Apple device owners beware…you may not be as safe as you think from malicious hackers

By Sandra Clitter  

I finally have what I lovingly refer to as my first ‘iThing’. Yes, I was among those who got the latest iPad (mind you, NOT called the iPad 3, but still, it is the 3rd generation of the iPad). And technically, this isn’t my first iThing…it is my 3rd. I have owned two iPods (one currently still in service), and not newer than about the year 2003, so I think its safe to say that this is my first iThing of the modern era of iThings. My iPod is the ‘classic’ design (‘classic’ being a better term than ‘old’). So, it was with great anticipation that I waited for the UPS person to show up at my door on release day.

I thoroughly enjoy my iPad. Quite honestly, I haven’t explored all its capabilities, but I look forward to getting to know it, and its seemingly infinite array of apps. It certainly is handy! Love being able to slip it in a shoulder bag and hop on WiFi where I find it (I did NOT pay for the 4G version, though I may regret that down the road). Because I work on computers all day – and not just doing emails, etc., but coming up with technology solutions to business problems – I don’t have any interest in playing games, etc. I’m looking to use my iPad for office productivity solutions, so that will take some trial and error. Suggestions from you readers on ‘must have apps’ is welcome!

Anyway, I figured that if I am now in the world of (modern) Apple device owners, I should brush up on any protection software required for Apple products. I know that many people consider the Apple operating systems fairly bullet-proof and/or low on the radar, so that the ‘bad guys’ who spend their time writing malicious code just ignore it. In fact, in the Apple App Store, there are a couple of Apps out there which give INFORMATION on malware threats, but don’t actually provide protection to the iPad/iPhone. So, IT people might like them for alerting them to breaking threats which might be positioning for attack on their Microsoft based equipment, but the apps do NOT protect the ‘iThing’.

Hmmm…why, I ask? A little more searching found the explanations…all the apps install in their own ‘sandboxes’. In other words, each app is discreetly partitioned from the other apps. Therefore, an ‘iThing’ (either an iPod, iTouch or iPad) is inherently safer from attack than a traditional computer. As I understand it, data in one application is not accessible by other applications. In essence, each area is blockaded from other areas. Safari (the internet browser installed by default) or other browsers that you might install, would be the most susceptible to infiltration by ‘bad guys’ which might pick up (and steal) keystrokes, information, etc. as you type them. So, even on your ‘iThing’, use safe browsing techniques. Don’t surf the web carelessly when you’re on public WiFi.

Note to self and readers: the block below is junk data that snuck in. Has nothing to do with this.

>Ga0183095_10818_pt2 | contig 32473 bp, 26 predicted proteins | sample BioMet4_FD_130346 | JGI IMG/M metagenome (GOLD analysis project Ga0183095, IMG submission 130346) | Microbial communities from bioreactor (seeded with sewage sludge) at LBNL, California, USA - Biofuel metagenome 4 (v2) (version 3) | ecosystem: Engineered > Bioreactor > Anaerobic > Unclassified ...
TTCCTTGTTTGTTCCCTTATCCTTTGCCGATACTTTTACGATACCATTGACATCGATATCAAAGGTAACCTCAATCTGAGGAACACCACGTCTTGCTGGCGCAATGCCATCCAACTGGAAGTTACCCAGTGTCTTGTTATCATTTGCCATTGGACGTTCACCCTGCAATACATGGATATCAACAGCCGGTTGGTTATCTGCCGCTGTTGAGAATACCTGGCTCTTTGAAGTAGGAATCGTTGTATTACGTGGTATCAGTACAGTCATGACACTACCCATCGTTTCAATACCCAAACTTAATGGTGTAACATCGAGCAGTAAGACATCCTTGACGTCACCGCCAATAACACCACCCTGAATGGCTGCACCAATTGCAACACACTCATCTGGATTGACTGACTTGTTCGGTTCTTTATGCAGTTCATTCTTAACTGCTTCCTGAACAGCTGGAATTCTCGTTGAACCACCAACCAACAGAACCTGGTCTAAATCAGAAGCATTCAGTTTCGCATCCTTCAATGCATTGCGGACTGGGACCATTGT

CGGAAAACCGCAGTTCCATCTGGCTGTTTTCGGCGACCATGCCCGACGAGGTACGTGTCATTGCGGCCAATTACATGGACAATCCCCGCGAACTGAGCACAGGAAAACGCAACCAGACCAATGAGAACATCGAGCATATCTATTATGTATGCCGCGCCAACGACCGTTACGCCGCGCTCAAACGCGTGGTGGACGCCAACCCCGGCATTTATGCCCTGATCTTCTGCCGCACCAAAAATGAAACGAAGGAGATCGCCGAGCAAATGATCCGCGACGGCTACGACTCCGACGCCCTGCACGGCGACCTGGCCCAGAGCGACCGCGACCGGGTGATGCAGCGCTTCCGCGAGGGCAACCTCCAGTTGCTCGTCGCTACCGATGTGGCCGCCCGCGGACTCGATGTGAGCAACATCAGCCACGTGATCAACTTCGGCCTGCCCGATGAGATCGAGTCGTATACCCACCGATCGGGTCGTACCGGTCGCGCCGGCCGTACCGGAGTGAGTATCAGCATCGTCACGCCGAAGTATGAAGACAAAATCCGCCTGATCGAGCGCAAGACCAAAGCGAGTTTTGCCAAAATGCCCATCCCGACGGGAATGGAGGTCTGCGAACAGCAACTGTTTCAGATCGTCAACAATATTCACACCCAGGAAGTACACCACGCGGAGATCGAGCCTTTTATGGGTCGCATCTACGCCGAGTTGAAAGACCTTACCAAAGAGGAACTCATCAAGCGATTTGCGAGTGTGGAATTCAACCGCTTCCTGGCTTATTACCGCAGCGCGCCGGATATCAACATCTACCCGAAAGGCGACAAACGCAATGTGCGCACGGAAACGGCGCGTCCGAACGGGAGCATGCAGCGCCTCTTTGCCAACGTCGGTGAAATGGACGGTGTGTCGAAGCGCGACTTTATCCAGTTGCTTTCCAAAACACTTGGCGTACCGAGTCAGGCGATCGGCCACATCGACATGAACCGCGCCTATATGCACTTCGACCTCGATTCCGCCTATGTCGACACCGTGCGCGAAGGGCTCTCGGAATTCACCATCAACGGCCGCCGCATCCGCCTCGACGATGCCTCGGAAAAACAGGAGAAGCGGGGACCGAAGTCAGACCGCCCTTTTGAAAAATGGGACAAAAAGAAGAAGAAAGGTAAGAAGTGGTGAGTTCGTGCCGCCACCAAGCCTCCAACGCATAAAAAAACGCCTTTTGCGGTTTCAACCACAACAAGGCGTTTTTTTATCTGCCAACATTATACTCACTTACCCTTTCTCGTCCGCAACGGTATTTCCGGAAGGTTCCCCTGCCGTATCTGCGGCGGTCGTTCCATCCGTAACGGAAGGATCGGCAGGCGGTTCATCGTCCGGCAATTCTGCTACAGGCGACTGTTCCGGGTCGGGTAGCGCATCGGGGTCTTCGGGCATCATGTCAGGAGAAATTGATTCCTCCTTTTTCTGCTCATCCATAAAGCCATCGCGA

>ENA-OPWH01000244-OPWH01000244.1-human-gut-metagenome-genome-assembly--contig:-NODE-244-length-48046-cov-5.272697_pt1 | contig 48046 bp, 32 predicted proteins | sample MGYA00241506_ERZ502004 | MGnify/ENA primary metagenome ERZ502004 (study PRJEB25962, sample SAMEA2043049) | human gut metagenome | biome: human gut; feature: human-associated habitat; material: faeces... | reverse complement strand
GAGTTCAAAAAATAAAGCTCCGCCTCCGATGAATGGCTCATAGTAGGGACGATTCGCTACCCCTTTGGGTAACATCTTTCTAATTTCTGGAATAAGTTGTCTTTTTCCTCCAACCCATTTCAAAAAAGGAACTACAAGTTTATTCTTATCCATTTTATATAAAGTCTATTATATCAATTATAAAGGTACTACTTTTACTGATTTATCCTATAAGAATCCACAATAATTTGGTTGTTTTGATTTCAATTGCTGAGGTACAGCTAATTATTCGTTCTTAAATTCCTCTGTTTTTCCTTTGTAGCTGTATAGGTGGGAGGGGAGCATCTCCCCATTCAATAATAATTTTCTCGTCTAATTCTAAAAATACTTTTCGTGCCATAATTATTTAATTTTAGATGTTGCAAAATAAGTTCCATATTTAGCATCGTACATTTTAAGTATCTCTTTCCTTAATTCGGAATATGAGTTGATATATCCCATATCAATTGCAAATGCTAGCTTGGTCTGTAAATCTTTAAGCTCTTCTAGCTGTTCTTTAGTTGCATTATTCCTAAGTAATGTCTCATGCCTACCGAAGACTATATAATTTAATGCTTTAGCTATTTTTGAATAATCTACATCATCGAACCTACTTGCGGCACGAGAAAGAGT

What I found most interesting as I was reading up on Apple and susceptibility to infection was that the Mac platform is actually susceptible to infection by trojans (malicious software that gets installed without the computer owners knowledge). I found two recently published articles about the rise of vulnerability as the platform gains popularity – one in Forbes magazine and one in a technical site called CRN. Both say that there are over 600,000 infected Macs. The more people decide to leave the Microsoft world, the more the Mac system will get attacked.

Not to worry, however, as there is free software available to protect your Macintosh. Just head over to Sophos or ClamXav and download/install a free anti-malware tool. After all, while the threat of infection on a Mac is less than on a Windows machine, there is a chance – and that chance is increasing as the popularity of the Mac OS grows. Why not protect yourself?


  1. Posted September 8, 2014 at 9:09 am | Permalink | Reply

    Ԍreat article, exɑctly what I needed.

  2. Posted June 4, 2012 at 2:32 am | Permalink | Reply

    Its a challenging post for Apple users to rethink about their claim. Its also an alerting post for Apple INC.

  3. Posted May 16, 2012 at 1:28 pm | Permalink | Reply

    Great advice. thanks for sharing it with me. keep on alerting us regarding such branded items.

  4. Posted May 2, 2012 at 3:24 pm | Permalink | Reply

    Ahhhhh, protection: ALWAYS good advice!

    Thanks, Sandy.

    Charlie Seymour Jr

  5. Posted May 2, 2012 at 8:54 am | Permalink | Reply

    Thanks for this reminder for Apple users as most of Apple users thinks that they are totally safe and sound from hackers.

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